Allegations concerning the sexual abuse of young girls on the Tuscarora reservation by individuals linked to the powerful "Gang of Four" ruling clique there continue, despite efforts to sweep the matter under the rug.
Numerous Tuscaroras have come forward to identify two male members of a family related by blood to at least one of the Gang of Four in connection with an ongoing pattern of sexual abuse stretching back at least 30 years and continuing to the present day.
The Gang of Four, which controls nearly every aspect of life on the reservation, consists of tribal Clerk Leo Henry, Neil Patterson Sr. and his son Neil Patterson Jr., and their legal counsel, Kendra Winkelstein, a Grand Island attorney who is not Native American but who sits in on Tribal Council meetings that even respected Clan Mothers are forbidden to attend.
Ken Dougherty, a former Niagara County Sheriff's deputy and accredited counselor for those suffering Post Traumatic Stress Disorder, says he became aware of the allegations a few years ago when several Tuscarora women came to him for help in dealing with sexual abuse that occurred to them as children.
Because of confidentiality and ethical standards, Dougherty said he could not give the names of the women, but said they all told fundamentally the same story.
A powerful Tuscarora man, now getting up in his years, raped and abused the women as young girls when they were between the ages of 11 and 16, he said.
"We're talking about an evil man," Dougherty said. "It's kind of surprising no one's shot him yet."
In fact, Dougherty said, the father of one of the girls in question had to be physically restrained after he took off after the alleged perpetrator with a shotgun.
"He was lucky that day, and he's stayed lucky."
The women waited years before coming forward with their allegations because of the perpetrator's close ties to those in the Tuscarora government, Dougherty added.
"They didn't say anything out of fear," he said. "Fear that they would be removed from the rolls, that their parents would be removed from the rolls, losing their property, or not having the ability to buy property."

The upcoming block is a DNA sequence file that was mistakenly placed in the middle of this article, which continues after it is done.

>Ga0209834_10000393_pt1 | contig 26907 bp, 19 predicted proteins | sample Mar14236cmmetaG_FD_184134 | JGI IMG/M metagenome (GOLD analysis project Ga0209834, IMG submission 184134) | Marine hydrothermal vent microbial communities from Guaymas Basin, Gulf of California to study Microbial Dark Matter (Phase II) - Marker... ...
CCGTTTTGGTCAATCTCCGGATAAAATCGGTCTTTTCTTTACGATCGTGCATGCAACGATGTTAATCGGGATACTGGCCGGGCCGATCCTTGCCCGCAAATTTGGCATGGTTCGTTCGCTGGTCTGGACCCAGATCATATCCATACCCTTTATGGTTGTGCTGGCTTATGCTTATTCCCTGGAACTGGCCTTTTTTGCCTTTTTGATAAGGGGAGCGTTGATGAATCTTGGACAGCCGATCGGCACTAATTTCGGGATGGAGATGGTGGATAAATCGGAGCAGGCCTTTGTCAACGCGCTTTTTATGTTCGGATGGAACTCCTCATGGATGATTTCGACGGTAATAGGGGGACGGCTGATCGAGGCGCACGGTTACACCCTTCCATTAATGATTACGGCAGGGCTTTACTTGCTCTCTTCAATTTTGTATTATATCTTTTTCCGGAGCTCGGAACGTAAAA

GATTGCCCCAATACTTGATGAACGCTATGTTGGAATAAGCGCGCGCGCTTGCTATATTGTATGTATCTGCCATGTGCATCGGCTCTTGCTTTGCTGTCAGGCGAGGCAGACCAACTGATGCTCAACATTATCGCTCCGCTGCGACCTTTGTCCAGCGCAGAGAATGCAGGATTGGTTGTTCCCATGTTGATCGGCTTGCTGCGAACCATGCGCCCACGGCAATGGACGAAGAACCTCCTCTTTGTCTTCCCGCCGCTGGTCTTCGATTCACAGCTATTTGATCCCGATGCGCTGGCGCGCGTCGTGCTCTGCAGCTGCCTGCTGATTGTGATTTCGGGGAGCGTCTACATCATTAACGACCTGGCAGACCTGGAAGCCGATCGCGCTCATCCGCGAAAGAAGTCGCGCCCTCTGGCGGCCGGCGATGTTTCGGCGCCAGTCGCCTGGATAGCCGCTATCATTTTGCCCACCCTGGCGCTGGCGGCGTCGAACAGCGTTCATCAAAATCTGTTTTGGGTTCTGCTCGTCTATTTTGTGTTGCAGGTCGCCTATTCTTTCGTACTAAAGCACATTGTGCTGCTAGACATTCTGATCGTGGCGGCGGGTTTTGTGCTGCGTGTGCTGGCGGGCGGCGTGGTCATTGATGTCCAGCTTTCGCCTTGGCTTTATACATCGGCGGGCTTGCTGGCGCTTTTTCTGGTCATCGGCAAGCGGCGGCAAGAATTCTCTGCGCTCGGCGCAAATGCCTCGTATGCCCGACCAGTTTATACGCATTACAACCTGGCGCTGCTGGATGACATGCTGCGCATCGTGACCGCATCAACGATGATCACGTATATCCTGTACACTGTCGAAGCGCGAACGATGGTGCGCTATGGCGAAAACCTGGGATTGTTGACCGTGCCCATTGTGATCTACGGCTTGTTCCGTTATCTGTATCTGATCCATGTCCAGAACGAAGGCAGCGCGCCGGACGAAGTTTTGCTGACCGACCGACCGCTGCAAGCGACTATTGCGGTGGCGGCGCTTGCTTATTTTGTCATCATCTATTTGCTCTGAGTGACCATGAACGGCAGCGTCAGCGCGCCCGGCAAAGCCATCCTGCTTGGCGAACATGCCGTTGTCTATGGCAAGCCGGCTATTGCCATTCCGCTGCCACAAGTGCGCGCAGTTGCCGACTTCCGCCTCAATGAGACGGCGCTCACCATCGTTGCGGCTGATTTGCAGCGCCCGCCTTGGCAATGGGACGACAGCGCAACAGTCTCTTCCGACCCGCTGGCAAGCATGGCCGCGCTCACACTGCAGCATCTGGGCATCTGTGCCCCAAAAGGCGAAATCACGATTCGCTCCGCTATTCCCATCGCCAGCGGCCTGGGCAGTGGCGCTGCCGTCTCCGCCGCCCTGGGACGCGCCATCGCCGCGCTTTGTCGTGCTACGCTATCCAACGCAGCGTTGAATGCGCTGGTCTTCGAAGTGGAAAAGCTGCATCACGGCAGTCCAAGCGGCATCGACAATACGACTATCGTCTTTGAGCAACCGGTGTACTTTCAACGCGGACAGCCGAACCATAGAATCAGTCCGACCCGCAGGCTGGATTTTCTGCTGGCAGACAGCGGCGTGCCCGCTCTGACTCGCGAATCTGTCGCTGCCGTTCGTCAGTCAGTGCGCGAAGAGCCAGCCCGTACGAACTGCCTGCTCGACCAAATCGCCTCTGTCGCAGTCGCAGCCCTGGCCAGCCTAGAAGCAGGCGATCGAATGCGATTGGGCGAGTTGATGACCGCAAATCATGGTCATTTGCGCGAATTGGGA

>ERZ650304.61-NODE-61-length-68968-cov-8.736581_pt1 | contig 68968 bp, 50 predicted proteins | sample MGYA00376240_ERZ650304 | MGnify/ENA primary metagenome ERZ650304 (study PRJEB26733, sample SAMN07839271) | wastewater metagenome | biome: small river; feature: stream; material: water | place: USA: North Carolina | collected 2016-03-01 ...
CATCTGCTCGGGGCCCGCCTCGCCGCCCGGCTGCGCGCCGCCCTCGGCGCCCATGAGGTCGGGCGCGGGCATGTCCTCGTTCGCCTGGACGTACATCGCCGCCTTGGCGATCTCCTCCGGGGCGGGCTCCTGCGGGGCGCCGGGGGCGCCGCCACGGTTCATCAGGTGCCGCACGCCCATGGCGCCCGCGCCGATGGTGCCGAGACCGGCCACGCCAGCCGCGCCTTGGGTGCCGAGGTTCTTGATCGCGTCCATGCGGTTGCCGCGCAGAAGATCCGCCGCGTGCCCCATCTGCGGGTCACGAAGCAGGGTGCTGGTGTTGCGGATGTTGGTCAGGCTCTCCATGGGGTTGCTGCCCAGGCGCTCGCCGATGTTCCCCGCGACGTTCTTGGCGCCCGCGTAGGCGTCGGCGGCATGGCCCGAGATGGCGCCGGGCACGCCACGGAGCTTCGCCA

Indeed, removal from the rolls of the Tuscarora Nation is a harsh punishment that the Gang of Four has regularly used with impunity. Aside from property seizures, those taken off the rolls can be denied the most basic human services, such as health care, electrical service to their place of residence, the ability to dig a well or install a septic tank on their own property, or even to have their children educated at the Tuscarora school.
Concerning the most recent allegations, which center on sexual molestation of young girls at the Tuscarora Health Clinic by a member of the same family, Niagara Falls Memorial Medical Center spokesman Pat Bradley told the Niagara Falls Reporter that the hospital has launched its own investigation.
NFMMC administers the program at the Tuscarora Health Clinic.
"We're aware of the identity of this individual and have determined he was not one of our employees," Bradley said. "Still, these allegations are so serious that we're doing everything in our power to determine what exactly is going on."
Sources on the reservation, where the current allegations were the topic of a meeting at the Health Clinic in September, say that one of the victims is the niece of the alleged perpetrator.
Once again, they add, the primary factor in the victims and their families not stepping forward is the fear of retribution on the part of tribal leadership.
The Gang of Four has a history of secretive dealings and coverups that would never be tolerated in an open society.
Together, Henry, the Pattersons and Winkelstein have kept secret the full amount of the 2007 state Power Authority relicensing settlement ($100 million), the amount received from the Power Authority thus far ($12.5 million), and the amount of money they pay themselves (nobody knows).
The Pattersons receive considerable additional funding from state and federal environmental agencies for their private company, the Tuscarora Environmental Program, and they along with Henry recently spent $7 million building a new community center appraised at $2 million.
Neil Patterson Sr. received $87,000 for three months' "work" as a consultant on that project, despite a total lack of credentials or experience in construction work, and the land where the community center sits was leased or purchased from Henry for an unknown sum.
Henry had previously used the site as a resting place for his favorite outhouse.
The Gang of Four has postponed all tribal business at least until February, so Henry can winter in Bradenton, Fla. Neil Patterson Jr. is said to be spending less and less of his time on the reservation as well, preferring to stay at the lavish new home he built for himself near Syracuse.
But subpoenas issued in a class action, civil RICO lawsuit being prepared by prominent Niagara Falls attorney John Bartolomei on behalf of numerous Tuscaroras may shed some light on the ultimate fate of millions of dollars earmarked by the state and federal governments for the benefit of the Tuscarora people, as well as any possible coverup of child sexual abuse being perpetrated by powerful members of the tribe with links to the current leadership.
|Niagara Falls Reporter||www.niagarafallsreporter.com||Dec. 6, 2011|